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The family of the late Captain Sir Tom Moore have suggested a fitting tribute to the NHS fundraising centurion, by asking people to plant trees in his name.
The World War Two veteran passed away at the beginning of February, months after raising around £33 million for the National Health Service as it struggled through the worst of the coronavirus pandemic.
Since then, there has been widespread discussion about how best to honour the late former Army officer, but his family's idea may be the most thoughtful of the lot.
In a post on Facebook made by UK woodland conservation charity The Woodland Trust, they wrote: "The family of the late Captain Sir Tom Moore have extended an invitation to grow a legacy forest in his honour, uniting people in the UK and worldwide with a vision to create a brighter, greener future."
The post went on to say: "In tribute to his life and his influence, Sir Tom's daughter Lucy Teixeira and her family are inviting people to come together to plant trees and grow a living legacy forest in his name.
"Trees for Tom is a collaboration between ourselves and TreeSisters: women seeding change, and will allow people to plant trees both locally in the UK and in eight other countries around the world."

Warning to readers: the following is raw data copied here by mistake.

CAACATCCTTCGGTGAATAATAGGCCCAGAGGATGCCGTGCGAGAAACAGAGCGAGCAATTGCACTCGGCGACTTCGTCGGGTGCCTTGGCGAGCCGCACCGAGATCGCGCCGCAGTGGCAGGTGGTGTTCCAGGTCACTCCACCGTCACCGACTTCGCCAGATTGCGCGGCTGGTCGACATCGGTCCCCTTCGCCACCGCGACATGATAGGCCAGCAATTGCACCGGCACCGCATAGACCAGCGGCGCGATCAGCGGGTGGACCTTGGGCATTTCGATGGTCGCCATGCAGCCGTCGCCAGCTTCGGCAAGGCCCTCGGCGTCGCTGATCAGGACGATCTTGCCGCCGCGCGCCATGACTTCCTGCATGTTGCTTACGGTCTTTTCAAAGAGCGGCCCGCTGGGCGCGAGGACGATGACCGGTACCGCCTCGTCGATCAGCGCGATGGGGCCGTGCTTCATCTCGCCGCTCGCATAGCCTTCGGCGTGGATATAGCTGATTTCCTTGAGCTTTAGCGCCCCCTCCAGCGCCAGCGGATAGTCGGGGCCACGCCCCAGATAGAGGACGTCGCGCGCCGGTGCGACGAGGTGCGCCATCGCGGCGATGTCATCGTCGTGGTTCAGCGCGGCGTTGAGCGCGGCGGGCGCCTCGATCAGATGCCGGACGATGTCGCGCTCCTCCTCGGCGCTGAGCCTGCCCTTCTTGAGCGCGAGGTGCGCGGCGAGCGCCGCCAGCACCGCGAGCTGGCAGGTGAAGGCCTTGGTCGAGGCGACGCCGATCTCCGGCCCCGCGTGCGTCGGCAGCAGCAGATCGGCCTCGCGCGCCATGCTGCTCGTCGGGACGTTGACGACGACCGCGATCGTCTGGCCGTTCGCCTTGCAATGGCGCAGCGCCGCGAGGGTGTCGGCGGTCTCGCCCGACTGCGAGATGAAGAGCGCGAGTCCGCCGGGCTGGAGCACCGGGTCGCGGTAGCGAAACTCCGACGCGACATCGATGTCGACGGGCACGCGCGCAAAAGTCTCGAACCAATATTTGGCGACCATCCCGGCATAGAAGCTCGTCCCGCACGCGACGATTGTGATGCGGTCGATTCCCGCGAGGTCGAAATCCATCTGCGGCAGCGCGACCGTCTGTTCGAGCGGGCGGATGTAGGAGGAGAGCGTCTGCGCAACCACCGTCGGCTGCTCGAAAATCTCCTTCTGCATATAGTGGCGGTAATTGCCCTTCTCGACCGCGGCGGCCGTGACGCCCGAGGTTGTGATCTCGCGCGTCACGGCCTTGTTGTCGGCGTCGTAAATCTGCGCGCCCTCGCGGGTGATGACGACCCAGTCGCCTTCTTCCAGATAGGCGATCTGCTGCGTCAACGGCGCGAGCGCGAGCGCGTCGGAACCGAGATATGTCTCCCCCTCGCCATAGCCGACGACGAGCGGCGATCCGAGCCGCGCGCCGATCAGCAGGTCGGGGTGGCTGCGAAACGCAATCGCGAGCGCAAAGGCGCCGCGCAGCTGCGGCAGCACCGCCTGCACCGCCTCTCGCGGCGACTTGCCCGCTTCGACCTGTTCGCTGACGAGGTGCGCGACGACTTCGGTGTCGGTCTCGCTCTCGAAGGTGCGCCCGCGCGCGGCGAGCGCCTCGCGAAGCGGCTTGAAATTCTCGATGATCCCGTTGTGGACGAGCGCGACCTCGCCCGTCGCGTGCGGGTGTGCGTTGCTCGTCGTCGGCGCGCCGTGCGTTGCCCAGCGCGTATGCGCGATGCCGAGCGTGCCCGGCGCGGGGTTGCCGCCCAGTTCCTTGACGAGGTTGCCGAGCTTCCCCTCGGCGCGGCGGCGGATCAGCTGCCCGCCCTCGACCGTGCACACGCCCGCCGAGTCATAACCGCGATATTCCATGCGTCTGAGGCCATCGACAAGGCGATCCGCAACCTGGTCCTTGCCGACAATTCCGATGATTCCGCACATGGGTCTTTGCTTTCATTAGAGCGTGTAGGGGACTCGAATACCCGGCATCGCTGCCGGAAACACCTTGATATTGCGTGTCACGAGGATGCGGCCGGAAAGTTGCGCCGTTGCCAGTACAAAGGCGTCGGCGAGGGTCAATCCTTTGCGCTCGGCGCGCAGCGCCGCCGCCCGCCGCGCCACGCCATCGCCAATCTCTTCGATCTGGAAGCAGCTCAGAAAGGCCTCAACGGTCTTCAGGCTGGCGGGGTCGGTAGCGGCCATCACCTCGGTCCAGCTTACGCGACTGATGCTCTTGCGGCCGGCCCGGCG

The Trust finished by saying: "What a fitting way to celebrate the life of someone as inspirational as Captain Sir Tom Moore, by creating woods and planting trees as a lasting legacy.
"We are hoping to raise enough money to fulfil the family's wishes of planting a memorial woodland in Yorkshire in his memory."
The suggested memorial has been responded to enthusiastically on Facebook, with one person writing: "Great, and worthwhile legacy".
Another added: "Fantastic tribute and legacy to an inspiring man".
A third referenced the accompanying photo of Moore, standing in his greenhouse surrounded by tall plants, and said: "What a fabulous picture of Sir Tom, a great idea to plant trees to celebrate his life and his love of growing from seeds. RIP Sir Tom."
Over 240,000 people have signed a petition calling for Moore to receive a state funeral - a memorial usually bestowed only to the monarch and a very elite group of others, including the likes of Sir Isaac Newton and Winston Churchill.
Other suggestions have included a statue in honour of his achievements, with Health Secretary Matt Hancock telling LBC: "I do think that we should find a way, at the right time, to honour the contribution that he made to the NHS and he was an inspiration to so many people."
Prime Minister Boris Johnson has also gone on record as saying that Moore should be publicly honoured. He said at a press conference: "On the issue of a statue, a public memorial of some kind... I'm absolutely, of course, open to that.
"We will be working with his family to see what they feel is most appropriate and taking that forward."
Featured Image Credit: PA
Topics: UK News
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